It is a sad day for the United States – and on her birthday, no less. I have just been informed that Finnish telecom operator Elisa Oyj claims to have the first commercial 5G deployment. It boasts that it has become the first operator in the world to begin commercial use of a 5G network and start selling 5G subscriptions.
And you thought the race would be won by China or Korea, or even Japan. I guess it is time for the rest of the world to pack up their race gear and go home.
Here is what Elisa posted in a press release. “The Ministry of Communications is ready to allocate the first 5G licenses to the 3,400 – 3,800 MHz frequency band in autumn, which will make Finland among the first countries in the world to start building 5G networks.”
Hmmm…now, it is “among” the first countries, not THE first country? Oh oh… I am really confused now.
For one, I have had a slew of data come my way that Europe is, effectively, out of the 5G race. Yet, Elisa notes that “It is good to see Europe is still capable of leading the way in telecoms.” OMG! I don’t think I can handle this!
OK, I am back from the world of farcicality, had a shot of tequila, and on to what spurred this. I have regularly scoffed at the industry marketing diatribe, that the deployment of 5G is a race and the winner takes all. I will not repeat any of that here. If you have not read some of my past Dennis Miller 5G race rants, I would be most honored if you would.
This one is a bit different from the rest. Most operators are pretty elusive about their place in the 5G space. The use of 5G hyperbole is rampant, but, in general, it stops short of claiming full-on commercial deployments ready for the world. It may claim any number of other things to try to convince one that they are the leader, but this is the first time I have seen an operator claim commercial 5G services for sale.
However, let us go back to the race issue. I am willing to bet a year’s pay that nobody is going to back off the “race” mentality or admit the race is over, just because one operator claims to be the first. In reality, first is first and there is no gray area there – period. So if this is true, then, as I stated, the race is won.
What will be interesting to watch is how the other operators will spin this and their own gig. On the surface, many will simply ignore or reject Elisa’s claims. Others will say it is not really 5G. Next will be the compartmentalizing. Operators will say that this is only one segment of the race and there are many places to come in first – much like the Olympics – and the real winner will be the one who wins the most gold medals. Alternatively, some claim that the one who is first with enhanced mobile broadband (eMBB) wins the big prize – the golden ring and is the race-winning component. This, in spite of the fact that much of the 5G ecosystem is yet to be bounded or even compartmentalized.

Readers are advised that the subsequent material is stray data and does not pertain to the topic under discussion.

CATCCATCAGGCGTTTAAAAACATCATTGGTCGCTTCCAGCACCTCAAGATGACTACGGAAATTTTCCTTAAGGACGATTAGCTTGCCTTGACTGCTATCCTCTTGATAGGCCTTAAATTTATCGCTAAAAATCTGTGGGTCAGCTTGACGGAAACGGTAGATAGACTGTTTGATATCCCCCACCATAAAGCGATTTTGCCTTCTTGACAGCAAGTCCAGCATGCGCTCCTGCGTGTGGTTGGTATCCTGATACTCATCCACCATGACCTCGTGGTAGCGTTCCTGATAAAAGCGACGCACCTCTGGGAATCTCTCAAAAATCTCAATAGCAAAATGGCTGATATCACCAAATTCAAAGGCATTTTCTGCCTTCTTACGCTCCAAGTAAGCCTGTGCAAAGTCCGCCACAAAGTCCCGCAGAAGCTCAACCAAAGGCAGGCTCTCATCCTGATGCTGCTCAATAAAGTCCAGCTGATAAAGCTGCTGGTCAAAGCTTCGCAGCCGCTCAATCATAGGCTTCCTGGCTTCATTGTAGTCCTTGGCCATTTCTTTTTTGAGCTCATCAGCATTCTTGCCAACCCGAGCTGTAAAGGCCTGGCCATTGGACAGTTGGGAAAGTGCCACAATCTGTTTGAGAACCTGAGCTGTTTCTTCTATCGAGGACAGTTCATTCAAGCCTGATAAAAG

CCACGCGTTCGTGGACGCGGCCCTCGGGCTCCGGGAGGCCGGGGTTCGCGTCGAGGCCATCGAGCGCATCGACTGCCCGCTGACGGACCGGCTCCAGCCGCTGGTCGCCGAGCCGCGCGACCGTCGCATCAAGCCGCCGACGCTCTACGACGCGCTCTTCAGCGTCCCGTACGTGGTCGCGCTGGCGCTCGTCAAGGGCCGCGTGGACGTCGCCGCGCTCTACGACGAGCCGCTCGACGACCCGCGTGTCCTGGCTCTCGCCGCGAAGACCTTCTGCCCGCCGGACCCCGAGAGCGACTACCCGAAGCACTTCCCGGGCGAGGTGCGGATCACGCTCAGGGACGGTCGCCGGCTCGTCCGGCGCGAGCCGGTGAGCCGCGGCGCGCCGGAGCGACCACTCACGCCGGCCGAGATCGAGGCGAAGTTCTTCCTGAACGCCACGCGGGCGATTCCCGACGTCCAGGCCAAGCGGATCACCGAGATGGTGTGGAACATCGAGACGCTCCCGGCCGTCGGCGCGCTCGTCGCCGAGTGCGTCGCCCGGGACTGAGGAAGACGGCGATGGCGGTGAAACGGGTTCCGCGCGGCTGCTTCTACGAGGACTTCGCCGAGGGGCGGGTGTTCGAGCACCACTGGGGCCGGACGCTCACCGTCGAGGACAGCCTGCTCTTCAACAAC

Everyone who champions that there will be a winner in the race to 5G is now silenced. There is a winner and there can be no other winner. This is why the “race” mentality is so ludicrous.
Stop worrying about who will win, be first, second or last, or to be “among” the first and just focus on making it happen. That way, everybody wins.
Executive Editor/Applied Wireless Technology
His 20-plus years of editorial experience includes being the Editorial Director of Wireless Design and Development and Fiber Optic Technology, the Editor of RF Design, the Technical Editor of Communications Magazine, Cellular Business, Global Communications and a Contributing Technical Editor to Mobile Radio Technology, Satellite Communications, as well as computer-related periodicals such as Windows NT. His technical writing practice client list includes RF Industries, GLOBALFOUNDRIES, Agilent Technologies, Advanced Linear Devices, Ceitec, SA, Lucent Technologies, , Qwest, City and County of Denver, Sandia National Labs, Goldman Sachs, and others. Before becoming exclusive to publishing, he was a computer consultant and regularly taught courses and seminars in applications software, hardware technology, operating systems, and electronics. His credentials include a BS, Electronic Engineering Technology; A.A.S, Electronic Digital Technology. He has held a Colorado Post-Secondary/Adult teaching credential, member of IBM’s Software Developers Assistance Program and Independent Vendor League, a Microsoft Solutions Provider Partner. He is a senior/life member of the IEEE, the Press Liaison for the IEEE Vehicular Technology Society and a member of the IEEE Communications Society, IEEE MTT Society, IEEE Vehicular Technology Society and the IEEE 5G Community. He was also a first-class FCC technician in the early days of radio. Ernest Worthman may be contacted at: firstname.lastname@example.org, or email@example.com